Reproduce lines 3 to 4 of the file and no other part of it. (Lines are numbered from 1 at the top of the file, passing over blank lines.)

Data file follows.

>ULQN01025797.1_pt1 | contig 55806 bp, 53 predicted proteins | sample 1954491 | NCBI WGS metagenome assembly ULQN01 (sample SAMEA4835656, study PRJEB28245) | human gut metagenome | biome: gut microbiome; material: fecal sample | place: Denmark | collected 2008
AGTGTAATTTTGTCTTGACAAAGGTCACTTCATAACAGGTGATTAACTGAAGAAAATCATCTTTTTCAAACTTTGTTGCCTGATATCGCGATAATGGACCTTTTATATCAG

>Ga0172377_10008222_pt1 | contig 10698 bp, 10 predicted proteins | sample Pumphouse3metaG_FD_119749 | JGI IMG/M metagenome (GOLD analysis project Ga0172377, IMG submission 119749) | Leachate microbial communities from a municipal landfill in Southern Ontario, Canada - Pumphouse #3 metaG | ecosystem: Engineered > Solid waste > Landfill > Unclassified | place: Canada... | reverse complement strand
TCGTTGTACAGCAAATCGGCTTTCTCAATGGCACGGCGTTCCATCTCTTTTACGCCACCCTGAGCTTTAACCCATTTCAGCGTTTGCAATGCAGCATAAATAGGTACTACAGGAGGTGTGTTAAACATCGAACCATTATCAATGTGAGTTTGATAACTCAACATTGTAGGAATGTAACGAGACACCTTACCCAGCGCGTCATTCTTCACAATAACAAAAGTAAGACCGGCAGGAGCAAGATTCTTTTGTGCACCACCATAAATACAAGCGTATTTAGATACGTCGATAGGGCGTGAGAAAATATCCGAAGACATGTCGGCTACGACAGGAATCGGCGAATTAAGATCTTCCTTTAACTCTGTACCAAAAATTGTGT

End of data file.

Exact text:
>Ga0172377_10008222_pt1 | contig 10698 bp, 10 predicted proteins | sample Pumphouse3metaG_FD_119749 | JGI IMG/M metagenome (GOLD analysis project Ga0172377, IMG submission 119749) | Leachate microbial communities from a municipal landfill in Southern Ontario, Canada - Pumphouse #3 metaG | ecosystem: Engineered > Solid waste > Landfill > Unclassified | place: Canada... | reverse complement strand
TCGTTGTACAGCAAATCGGCTTTCTCAATGGCACGGCGTTCCATCTCTTTTACGCCACCCTGAGCTTTAACCCATTTCAGCGTTTGCAATGCAGCATAAATAGGTACTACAGGAGGTGTGTTAAACATCGAACCATTATCAATGTGAGTTTGATAACTCAACATTGTAGGAATGTAACGAGACACCTTACCCAGCGCGTCATTCTTCACAATAACAAAAGTAAGACCGGCAGGAGCAAGATTCTTTTGTGCACCACCATAAATACAAGCGTATTTAGATACGTCGATAGGGCGTGAGAAAATATCCGAAGACATGTCGGCTACGACAGGAATCGGCGAATTAAGATCTTCCTTTAACTCTGTACCAAAAATTGTGT